A Brief History of the Supreme Council of Antiquities (SCA): 1858 to present



Until the mid-19th century, there was no regulation of the antiquities trade in Egypt. Thousands of artifacts, from jewelry and statuettes to reliefs and even entire monuments, were taken from their ancient contexts and shipped to private and museum collections around the world. The Western demand for pharaonic artifacts was intensified by the Napoleonic Expedition (1798-1801) and the subsequent publication of the multi-volume Description de lEgypte, which stimulated global interest in Egypt and its ancient monuments.

The first step toward the control of Egyptian antiquities was taken on 15 August 1835, when the ruler of Egypt, Mohamed Ali issued a decree banning the unauthorized removal of antiquities from the country. This decree also designated a building in the Ezbekiah Gardens, Cairo, to serve as a storehouse for artifacts. Unfortunately, these antiquities were often given by Egyptian rulers to foreign dignitaries as gifts, and by the mid-1800s, the collection was so small that it could be housed in a single room at the Citadel. In 1855 what remained of the collection was presented by Abbas Pasha as a gift to the Austrian Archduke Maximilian.

In 1858 Said Pasha, then Viceroy of Egypt, approved the creation of the Antiquities Service (officially the Service des Antiquits) to stem the continuing illicit trade in Egyptian artifacts, and appointed French scholar Auguste Mariette as its director. This new governmental department was responsible for carrying out its own excavations, and also for approving and supervising foreign archaeological missions. Mariette created the first national museum in the Near East, which opened in 1863 in an old City Transit Authority building in the Boulaq section of Cairo.

For almost a century, the Antiquities Service was headed by French scholars. In the early 1950s, when British colonial troops finally left Egypt, the Antiquities Service truly became an Egyptian-run organization.. The first Egyptian director, Mostafa Amer, was appointed in 1953 and held the post for three years. For many years, the Antiquities Service was under the direction of the Ministry of Education; in 1960, it was transferred to the Ministry of Culture. In 1971, during the tenure of Gamal Mokhtar, the Antiquities Service was renamed the Egyptian Antiquities Organization (EAO).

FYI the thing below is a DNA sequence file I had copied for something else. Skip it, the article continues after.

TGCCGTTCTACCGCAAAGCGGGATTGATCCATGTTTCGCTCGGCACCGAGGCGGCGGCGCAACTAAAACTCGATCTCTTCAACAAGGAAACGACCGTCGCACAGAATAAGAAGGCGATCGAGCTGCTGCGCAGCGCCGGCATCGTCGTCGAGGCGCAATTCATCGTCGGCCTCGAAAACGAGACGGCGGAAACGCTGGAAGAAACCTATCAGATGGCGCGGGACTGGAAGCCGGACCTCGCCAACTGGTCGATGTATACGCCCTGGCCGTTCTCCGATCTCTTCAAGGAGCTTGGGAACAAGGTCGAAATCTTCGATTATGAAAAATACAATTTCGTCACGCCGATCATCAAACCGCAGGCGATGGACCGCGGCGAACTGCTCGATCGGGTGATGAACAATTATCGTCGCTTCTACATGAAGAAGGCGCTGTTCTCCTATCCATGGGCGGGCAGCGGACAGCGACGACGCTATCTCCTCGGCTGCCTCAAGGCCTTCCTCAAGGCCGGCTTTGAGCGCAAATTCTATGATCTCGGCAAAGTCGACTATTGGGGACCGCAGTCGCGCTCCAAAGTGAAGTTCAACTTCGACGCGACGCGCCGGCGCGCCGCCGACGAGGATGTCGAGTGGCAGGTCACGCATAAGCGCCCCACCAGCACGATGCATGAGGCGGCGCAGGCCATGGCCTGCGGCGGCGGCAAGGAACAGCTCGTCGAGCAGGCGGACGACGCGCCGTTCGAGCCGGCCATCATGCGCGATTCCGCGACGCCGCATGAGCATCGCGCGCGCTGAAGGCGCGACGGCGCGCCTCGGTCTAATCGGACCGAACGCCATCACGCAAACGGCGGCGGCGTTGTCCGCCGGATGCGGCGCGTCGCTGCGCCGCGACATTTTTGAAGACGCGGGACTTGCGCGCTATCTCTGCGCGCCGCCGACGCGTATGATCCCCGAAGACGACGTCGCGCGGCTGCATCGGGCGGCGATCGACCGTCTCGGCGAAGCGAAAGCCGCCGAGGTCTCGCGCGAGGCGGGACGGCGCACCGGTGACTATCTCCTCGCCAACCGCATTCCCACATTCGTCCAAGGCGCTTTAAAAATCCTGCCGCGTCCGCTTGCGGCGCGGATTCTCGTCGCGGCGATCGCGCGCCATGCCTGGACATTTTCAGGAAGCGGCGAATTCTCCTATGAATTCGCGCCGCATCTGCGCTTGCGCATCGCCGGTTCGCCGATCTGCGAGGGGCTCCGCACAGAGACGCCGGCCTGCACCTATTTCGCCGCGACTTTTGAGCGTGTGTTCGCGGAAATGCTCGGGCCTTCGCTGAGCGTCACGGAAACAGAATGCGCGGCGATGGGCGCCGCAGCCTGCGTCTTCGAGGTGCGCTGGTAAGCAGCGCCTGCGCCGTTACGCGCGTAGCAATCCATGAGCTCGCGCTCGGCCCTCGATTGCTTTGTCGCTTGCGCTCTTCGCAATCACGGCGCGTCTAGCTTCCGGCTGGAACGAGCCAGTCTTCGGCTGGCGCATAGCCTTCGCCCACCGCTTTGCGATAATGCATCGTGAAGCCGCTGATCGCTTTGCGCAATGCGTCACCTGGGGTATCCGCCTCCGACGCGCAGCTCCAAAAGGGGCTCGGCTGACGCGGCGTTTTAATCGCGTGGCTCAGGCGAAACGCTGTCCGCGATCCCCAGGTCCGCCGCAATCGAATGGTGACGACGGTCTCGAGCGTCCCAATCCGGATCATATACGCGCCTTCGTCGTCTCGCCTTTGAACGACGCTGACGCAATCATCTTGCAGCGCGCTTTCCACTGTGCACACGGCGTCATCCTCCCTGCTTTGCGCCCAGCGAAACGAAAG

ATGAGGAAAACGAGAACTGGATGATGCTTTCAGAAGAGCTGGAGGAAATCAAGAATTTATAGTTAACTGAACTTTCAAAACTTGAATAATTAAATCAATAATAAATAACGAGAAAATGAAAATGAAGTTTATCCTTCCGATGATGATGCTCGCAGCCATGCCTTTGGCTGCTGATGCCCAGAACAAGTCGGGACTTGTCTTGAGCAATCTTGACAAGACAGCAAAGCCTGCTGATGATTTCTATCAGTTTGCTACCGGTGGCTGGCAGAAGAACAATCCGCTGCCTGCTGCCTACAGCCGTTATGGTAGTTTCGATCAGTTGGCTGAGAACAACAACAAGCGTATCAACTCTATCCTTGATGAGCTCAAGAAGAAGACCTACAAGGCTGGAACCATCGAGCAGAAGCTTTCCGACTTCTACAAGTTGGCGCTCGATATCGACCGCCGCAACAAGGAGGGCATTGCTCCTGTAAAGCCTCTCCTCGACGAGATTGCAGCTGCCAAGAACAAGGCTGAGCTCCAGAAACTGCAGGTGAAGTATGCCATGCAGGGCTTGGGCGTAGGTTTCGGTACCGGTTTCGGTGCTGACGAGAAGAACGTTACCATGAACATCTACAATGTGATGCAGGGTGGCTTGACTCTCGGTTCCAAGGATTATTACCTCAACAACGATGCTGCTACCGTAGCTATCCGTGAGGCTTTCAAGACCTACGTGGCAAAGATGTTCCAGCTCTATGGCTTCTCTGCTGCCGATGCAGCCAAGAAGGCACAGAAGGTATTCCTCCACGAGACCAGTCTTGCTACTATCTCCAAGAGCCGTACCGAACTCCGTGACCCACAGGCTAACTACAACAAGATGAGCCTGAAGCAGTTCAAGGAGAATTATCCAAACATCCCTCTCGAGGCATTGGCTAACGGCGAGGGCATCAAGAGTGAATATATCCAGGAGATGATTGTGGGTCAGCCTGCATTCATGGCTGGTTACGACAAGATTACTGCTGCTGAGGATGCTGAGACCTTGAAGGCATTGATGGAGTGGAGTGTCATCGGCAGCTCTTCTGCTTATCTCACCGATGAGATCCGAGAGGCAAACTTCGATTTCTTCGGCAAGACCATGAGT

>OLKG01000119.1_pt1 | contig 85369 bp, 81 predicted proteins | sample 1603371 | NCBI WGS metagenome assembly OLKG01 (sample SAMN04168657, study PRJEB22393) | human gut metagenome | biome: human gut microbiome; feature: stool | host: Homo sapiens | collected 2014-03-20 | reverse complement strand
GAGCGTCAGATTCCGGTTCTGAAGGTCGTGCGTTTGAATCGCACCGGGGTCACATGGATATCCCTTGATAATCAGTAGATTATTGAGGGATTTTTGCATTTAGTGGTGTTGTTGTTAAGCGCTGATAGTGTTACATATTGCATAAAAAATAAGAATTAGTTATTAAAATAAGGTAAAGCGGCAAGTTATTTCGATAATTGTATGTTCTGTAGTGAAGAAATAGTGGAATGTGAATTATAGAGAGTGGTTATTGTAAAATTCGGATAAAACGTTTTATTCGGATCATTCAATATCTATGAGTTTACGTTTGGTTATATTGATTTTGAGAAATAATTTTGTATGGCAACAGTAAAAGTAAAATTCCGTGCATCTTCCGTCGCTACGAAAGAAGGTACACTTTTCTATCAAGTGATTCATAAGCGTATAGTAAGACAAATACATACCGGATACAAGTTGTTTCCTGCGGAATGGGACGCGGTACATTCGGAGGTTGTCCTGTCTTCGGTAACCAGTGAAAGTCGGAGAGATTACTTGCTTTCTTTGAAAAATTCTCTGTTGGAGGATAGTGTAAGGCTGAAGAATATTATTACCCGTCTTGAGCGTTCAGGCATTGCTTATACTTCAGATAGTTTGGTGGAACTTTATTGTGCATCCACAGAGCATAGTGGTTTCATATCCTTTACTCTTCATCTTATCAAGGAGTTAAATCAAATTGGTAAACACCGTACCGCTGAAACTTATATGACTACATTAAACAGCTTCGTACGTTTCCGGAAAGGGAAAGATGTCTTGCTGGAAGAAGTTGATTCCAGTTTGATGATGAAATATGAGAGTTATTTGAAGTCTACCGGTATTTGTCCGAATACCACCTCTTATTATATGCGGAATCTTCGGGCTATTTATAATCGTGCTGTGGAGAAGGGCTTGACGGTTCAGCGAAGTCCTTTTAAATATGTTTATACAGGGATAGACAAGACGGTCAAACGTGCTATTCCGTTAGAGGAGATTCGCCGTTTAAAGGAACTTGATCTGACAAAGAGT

In 1994, the name of the department was changed to the Supreme Council of Antiquities (SCA) by Presidential Decree Number 82. The first Secretary General of the SCA was Mohammed Abdel Halim Nur el-Din. In january 2011 the SCA became an independent ministry and the name was changed to Ministry of State for Antiquities (MSA). The current Secretary General of the SCA is Mohammad Ibrahim.
Antiquities Service  
French Directors  
Auguste Mariette (1858-1881)
Gaston Maspero (1881-1886)
Eugne Grbaut (1886-1892)
Jacques de Morgan (1892-1897)
Victor Loret (1897-1899)
Gaston Maspero (1899-1914)
Pierre Lacau (1914-1936)
Étienne Drioton (1936-1952)
Egyptian Directors  
Mostafa Amer (1953-1956)
Abbas Bayoumi (1956-1957)
Moharram Kamal (1957-1959)
Abd el-Fattah Hilmy (1959)
Mohammed Anwar Shoukry (1960-1964)
Mohammed Mahdi (1964-1966)
Gamal Mokhtar (1967-1971)
Egyptian Antiquities Organization  
Gamal Mokhtar (1971-1977)
Mohammed Abd el-Qader Mohammed (1977-1978)
Shehata Adam (1978-1981)
Fuad el-Oraby (1981)
Ahmed Khadry (1982-1988)
Mohammed Abdel Halim Nur el-Din (1988)
Sayed Tawfik (1989-1990)
Mohammed Ibrahim Bakr (1990-1993)
Supreme Council of Antiquities  
Mohammed Abdel Halim Nur el-Din (1993-1996)
Ali Hassan (1996-1997)
Gaballa Ali Gaballa (1997-2002)
Zahi Hawass (2002-2011)
Mohamed Abdel Fattah (2011)
Moustapha Amine (20112013)
Mohammad Ibrahim (present)


Belzoni removing a statue of Ramses II from the Ramesseum (unknown)


Auguste Mariette (unknown)


The Boulaq Museum (SCA Archives)


Ahmed Pasha Kamal (1851-1923), the first Egyptian scholar of Egyptology. (SCA Archives)


Dr. Zahi Hawass, Former Secretary General of the SCA (Ken Garrett)



Back to top